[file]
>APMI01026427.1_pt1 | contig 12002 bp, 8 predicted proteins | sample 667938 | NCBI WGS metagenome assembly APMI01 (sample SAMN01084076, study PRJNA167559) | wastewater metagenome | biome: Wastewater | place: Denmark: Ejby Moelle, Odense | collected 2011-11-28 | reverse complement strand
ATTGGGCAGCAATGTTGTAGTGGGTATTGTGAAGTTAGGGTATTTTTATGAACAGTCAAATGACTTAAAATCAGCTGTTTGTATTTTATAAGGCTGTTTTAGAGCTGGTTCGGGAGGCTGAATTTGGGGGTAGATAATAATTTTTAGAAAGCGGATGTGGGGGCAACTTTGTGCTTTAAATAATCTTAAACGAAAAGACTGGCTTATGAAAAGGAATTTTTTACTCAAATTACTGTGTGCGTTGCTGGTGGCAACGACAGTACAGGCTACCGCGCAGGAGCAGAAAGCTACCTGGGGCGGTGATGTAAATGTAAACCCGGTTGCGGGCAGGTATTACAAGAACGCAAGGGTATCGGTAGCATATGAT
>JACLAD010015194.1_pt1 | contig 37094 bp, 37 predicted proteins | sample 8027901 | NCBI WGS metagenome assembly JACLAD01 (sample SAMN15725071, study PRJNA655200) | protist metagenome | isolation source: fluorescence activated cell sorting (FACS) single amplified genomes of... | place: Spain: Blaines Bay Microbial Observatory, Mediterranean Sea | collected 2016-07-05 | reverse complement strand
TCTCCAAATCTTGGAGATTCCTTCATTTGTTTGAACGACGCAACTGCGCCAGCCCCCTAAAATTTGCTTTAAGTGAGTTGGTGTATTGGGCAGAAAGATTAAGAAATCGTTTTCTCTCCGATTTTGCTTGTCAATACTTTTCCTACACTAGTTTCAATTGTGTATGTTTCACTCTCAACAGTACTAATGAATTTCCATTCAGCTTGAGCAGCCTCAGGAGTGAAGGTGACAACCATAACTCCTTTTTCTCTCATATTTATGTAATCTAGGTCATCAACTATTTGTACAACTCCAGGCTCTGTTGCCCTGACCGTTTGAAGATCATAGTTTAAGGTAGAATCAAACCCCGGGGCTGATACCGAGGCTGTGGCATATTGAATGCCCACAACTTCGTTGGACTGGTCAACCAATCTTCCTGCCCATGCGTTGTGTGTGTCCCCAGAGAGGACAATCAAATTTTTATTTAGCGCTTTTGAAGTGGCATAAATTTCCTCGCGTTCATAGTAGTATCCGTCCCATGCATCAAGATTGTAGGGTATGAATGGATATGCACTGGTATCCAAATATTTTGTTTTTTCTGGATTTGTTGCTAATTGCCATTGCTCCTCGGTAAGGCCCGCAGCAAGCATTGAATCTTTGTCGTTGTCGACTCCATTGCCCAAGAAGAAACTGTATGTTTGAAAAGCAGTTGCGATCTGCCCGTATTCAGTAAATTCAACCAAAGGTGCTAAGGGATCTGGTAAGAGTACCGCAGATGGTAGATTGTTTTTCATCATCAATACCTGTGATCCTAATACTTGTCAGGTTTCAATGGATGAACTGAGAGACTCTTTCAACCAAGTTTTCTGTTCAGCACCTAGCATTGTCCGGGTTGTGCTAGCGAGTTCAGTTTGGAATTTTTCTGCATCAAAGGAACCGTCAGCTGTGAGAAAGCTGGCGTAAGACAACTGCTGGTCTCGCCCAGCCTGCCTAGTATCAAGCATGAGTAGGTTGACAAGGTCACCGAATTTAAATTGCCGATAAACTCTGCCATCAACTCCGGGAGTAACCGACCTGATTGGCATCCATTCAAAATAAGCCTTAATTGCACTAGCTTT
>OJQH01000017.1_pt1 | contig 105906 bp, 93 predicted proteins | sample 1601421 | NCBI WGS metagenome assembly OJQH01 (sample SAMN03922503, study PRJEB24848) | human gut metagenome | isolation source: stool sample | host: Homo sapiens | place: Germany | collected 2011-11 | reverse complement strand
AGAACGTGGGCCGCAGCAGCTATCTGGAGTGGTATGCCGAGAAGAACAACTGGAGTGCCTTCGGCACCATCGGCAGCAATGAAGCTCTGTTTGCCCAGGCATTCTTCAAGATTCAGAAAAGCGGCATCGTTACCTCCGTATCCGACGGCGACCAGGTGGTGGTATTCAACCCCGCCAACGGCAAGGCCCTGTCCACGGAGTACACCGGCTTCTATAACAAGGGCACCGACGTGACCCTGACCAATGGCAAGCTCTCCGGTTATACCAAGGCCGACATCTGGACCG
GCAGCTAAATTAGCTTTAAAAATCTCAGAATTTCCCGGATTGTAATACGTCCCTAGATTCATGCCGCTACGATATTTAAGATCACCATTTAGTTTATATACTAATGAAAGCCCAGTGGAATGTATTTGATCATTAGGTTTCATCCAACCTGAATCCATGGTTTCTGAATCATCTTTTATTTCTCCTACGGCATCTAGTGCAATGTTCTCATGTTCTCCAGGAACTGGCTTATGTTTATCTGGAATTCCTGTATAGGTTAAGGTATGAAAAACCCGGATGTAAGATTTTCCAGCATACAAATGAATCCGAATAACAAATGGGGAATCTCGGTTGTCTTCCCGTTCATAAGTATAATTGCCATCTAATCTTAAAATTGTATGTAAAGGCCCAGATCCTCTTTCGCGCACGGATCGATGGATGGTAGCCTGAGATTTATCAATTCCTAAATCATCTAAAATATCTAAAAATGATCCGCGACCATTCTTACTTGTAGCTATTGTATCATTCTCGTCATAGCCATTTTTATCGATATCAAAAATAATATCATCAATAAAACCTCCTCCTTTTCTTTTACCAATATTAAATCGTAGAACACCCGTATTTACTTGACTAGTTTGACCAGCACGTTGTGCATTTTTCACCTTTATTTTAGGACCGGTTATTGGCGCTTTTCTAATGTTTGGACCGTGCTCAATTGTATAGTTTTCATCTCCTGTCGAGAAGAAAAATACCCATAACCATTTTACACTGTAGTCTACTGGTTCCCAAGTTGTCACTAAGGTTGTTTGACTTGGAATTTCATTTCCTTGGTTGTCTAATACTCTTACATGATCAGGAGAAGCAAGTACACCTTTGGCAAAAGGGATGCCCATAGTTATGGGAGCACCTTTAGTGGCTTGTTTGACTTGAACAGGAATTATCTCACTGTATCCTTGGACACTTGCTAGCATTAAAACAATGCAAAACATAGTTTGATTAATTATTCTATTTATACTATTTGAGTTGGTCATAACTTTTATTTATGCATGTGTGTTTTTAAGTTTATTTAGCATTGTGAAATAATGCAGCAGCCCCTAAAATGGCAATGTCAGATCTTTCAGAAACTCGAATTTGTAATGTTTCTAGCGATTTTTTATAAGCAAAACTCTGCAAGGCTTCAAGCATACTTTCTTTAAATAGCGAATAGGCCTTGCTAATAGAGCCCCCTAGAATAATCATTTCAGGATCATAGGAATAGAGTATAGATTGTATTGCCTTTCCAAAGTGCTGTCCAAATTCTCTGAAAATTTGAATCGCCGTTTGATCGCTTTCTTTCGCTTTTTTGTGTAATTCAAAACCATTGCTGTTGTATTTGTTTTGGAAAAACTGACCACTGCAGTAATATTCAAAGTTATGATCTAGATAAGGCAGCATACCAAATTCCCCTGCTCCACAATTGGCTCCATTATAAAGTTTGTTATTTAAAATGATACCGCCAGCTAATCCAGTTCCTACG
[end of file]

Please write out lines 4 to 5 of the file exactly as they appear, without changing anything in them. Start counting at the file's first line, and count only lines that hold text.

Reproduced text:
TCTCCAAATCTTGGAGATTCCTTCATTTGTTTGAACGACGCAACTGCGCCAGCCCCCTAAAATTTGCTTTAAGTGAGTTGGTGTATTGGGCAGAAAGATTAAGAAATCGTTTTCTCTCCGATTTTGCTTGTCAATACTTTTCCTACACTAGTTTCAATTGTGTATGTTTCACTCTCAACAGTACTAATGAATTTCCATTCAGCTTGAGCAGCCTCAGGAGTGAAGGTGACAACCATAACTCCTTTTTCTCTCATATTTATGTAATCTAGGTCATCAACTATTTGTACAACTCCAGGCTCTGTTGCCCTGACCGTTTGAAGATCATAGTTTAAGGTAGAATCAAACCCCGGGGCTGATACCGAGGCTGTGGCATATTGAATGCCCACAACTTCGTTGGACTGGTCAACCAATCTTCCTGCCCATGCGTTGTGTGTGTCCCCAGAGAGGACAATCAAATTTTTATTTAGCGCTTTTGAAGTGGCATAAATTTCCTCGCGTTCATAGTAGTATCCGTCCCATGCATCAAGATTGTAGGGTATGAATGGATATGCACTGGTATCCAAATATTTTGTTTTTTCTGGATTTGTTGCTAATTGCCATTGCTCCTCGGTAAGGCCCGCAGCAAGCATTGAATCTTTGTCGTTGTCGACTCCATTGCCCAAGAAGAAACTGTATGTTTGAAAAGCAGTTGCGATCTGCCCGTATTCAGTAAATTCAACCAAAGGTGCTAAGGGATCTGGTAAGAGTACCGCAGATGGTAGATTGTTTTTCATCATCAATACCTGTGATCCTAATACTTGTCAGGTTTCAATGGATGAACTGAGAGACTCTTTCAACCAAGTTTTCTGTTCAGCACCTAGCATTGTCCGGGTTGTGCTAGCGAGTTCAGTTTGGAATTTTTCTGCATCAAAGGAACCGTCAGCTGTGAGAAAGCTGGCGTAAGACAACTGCTGGTCTCGCCCAGCCTGCCTAGTATCAAGCATGAGTAGGTTGACAAGGTCACCGAATTTAAATTGCCGATAAACTCTGCCATCAACTCCGGGAGTAACCGACCTGATTGGCATCCATTCAAAATAAGCCTTAATTGCACTAGCTTT
>OJQH01000017.1_pt1 | contig 105906 bp, 93 predicted proteins | sample 1601421 | NCBI WGS metagenome assembly OJQH01 (sample SAMN03922503, study PRJEB24848) | human gut metagenome | isolation source: stool sample | host: Homo sapiens | place: Germany | collected 2011-11 | reverse complement strand